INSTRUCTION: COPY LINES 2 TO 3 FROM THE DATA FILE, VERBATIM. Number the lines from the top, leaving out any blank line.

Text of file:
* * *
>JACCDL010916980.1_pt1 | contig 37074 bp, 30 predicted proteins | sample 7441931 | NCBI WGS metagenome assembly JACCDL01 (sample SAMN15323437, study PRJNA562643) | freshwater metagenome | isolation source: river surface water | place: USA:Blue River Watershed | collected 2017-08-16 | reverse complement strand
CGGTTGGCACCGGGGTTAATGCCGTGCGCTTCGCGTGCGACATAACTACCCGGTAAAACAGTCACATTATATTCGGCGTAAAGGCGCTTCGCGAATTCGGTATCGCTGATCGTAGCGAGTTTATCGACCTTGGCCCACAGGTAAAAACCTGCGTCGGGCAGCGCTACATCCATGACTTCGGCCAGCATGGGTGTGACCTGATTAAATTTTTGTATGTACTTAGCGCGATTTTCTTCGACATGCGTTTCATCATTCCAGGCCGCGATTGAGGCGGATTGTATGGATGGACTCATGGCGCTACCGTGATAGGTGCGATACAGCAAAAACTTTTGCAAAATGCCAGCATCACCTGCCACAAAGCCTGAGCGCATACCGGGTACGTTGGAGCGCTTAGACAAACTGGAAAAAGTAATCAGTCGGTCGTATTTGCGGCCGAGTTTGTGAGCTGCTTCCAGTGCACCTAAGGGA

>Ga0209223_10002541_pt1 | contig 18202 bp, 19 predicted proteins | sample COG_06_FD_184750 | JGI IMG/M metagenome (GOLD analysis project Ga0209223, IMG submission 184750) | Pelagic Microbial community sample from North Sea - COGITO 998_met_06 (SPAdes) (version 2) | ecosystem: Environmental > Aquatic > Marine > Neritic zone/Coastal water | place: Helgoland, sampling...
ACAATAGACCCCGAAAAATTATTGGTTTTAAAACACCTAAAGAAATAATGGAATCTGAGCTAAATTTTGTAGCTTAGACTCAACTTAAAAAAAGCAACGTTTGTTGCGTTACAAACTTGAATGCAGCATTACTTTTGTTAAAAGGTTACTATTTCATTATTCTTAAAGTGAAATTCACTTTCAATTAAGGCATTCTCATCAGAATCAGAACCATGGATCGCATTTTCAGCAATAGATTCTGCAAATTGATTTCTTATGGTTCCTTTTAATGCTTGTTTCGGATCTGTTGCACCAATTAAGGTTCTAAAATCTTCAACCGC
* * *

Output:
CGGTTGGCACCGGGGTTAATGCCGTGCGCTTCGCGTGCGACATAACTACCCGGTAAAACAGTCACATTATATTCGGCGTAAAGGCGCTTCGCGAATTCGGTATCGCTGATCGTAGCGAGTTTATCGACCTTGGCCCACAGGTAAAAACCTGCGTCGGGCAGCGCTACATCCATGACTTCGGCCAGCATGGGTGTGACCTGATTAAATTTTTGTATGTACTTAGCGCGATTTTCTTCGACATGCGTTTCATCATTCCAGGCCGCGATTGAGGCGGATTGTATGGATGGACTCATGGCGCTACCGTGATAGGTGCGATACAGCAAAAACTTTTGCAAAATGCCAGCATCACCTGCCACAAAGCCTGAGCGCATACCGGGTACGTTGGAGCGCTTAGACAAACTGGAAAAAGTAATCAGTCGGTCGTATTTGCGGCCGAGTTTGTGAGCTGCTTCCAGTGCACCTAAGGGA

>Ga0209223_10002541_pt1 | contig 18202 bp, 19 predicted proteins | sample COG_06_FD_184750 | JGI IMG/M metagenome (GOLD analysis project Ga0209223, IMG submission 184750) | Pelagic Microbial community sample from North Sea - COGITO 998_met_06 (SPAdes) (version 2) | ecosystem: Environmental > Aquatic > Marine > Neritic zone/Coastal water | place: Helgoland, sampling...